During the visit we participated in a roundtable on youth employment and got a firsthand demonstration how these roundtable are run. It was inspiring that within less than an hour of moderated discussions we were able as a group to define the problem of youth employment and its linkage to other sectors like education and propose activities that will contribute to resolution of the problem. Most of the participants agreed that the technique is an engaging one and lends itself to being replicated to other areas in Germany and Europe. The replication is attractive especially that the proposals of ideas to be presented to the roundtable needs to have an idea of how to fundraise for the initiative if adopted and therefore the foundation engages citizens rather bear the burden of fundraising alone.

The visit included also viewing the refugee house and interacting with the refugees there. It was clear from the visit and from interaction with the refugees the tension between trying to expedite the process of integrating refugees and the heavy bureaucracy related to family reunion and job placement that Germany is facing. In this respect we visited a company that produces electronic cables that is trying, within its social responsibility mandate, to train and place refugees in jobs. The effort of the company in this respect is highly commendable and should be replicated all over Germany. It shows that government alone cannot solve the issue related to integrating refugees but can be achieved if there is close cooperation and partnership between foundations, companies and government. (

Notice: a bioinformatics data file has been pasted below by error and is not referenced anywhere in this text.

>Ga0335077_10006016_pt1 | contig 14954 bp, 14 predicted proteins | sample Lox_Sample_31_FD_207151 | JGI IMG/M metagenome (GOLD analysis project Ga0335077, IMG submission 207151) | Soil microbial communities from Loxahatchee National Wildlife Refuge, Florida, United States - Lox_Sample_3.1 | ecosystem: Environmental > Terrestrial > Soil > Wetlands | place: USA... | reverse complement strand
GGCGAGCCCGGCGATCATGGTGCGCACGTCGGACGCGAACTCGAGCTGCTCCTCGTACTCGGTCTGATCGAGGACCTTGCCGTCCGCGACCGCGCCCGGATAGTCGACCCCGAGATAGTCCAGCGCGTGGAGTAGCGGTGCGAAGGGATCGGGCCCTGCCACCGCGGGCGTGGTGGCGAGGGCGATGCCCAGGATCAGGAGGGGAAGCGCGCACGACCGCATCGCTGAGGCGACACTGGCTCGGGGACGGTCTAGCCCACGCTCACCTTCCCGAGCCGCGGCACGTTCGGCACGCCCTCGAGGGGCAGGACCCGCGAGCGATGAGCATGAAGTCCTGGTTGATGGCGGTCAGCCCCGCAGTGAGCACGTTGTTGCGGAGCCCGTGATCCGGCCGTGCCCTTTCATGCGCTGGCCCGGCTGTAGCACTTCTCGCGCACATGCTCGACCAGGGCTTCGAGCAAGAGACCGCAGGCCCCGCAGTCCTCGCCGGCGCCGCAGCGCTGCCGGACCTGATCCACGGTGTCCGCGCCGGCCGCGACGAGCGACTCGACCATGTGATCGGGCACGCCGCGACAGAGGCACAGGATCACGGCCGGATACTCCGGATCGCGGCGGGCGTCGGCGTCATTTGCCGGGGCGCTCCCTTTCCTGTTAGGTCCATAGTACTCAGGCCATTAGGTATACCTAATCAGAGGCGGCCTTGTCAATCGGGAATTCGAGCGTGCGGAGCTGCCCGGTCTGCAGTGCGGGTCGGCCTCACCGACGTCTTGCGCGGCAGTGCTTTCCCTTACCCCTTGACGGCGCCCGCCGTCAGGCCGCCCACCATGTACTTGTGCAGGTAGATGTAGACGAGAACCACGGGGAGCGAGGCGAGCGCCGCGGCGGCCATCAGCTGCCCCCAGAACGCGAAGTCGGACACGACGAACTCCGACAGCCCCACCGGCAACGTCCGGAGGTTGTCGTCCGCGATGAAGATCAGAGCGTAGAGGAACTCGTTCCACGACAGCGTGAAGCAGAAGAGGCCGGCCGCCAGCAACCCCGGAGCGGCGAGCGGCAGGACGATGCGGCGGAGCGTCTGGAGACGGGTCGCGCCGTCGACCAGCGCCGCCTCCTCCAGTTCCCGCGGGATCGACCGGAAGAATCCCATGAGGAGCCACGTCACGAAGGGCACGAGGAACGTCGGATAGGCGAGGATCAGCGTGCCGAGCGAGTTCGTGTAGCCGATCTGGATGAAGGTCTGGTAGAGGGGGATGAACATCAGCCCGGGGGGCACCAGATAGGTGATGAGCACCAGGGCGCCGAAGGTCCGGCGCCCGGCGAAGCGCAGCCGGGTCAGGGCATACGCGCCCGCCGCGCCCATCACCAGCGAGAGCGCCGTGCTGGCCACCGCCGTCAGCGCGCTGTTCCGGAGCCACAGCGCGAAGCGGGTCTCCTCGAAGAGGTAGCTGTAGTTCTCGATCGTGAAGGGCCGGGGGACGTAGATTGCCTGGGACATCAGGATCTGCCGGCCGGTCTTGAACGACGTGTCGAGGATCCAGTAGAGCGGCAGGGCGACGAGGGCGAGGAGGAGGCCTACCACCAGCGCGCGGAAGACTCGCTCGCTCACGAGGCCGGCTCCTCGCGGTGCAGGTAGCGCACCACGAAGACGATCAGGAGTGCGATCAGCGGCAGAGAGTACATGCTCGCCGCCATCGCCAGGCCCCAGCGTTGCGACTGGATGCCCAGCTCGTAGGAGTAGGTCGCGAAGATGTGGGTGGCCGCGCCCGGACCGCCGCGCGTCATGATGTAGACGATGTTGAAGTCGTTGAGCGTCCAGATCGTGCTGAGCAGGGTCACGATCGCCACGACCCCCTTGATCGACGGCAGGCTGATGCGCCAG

2.2 Pfalz Community Foundation

The foundation was founded in 2005 with a clear mission of revitalizing the region which was being neglected by the younger generation who was heading for nearby cities for better opportunities. This required the foundation to undertake projects that preserve environment, create opportunities for the young including employment, mobilize social commitment to encourage citizens to participate in creating a collaborative and healthy environment in their community based on social justice and inclusion.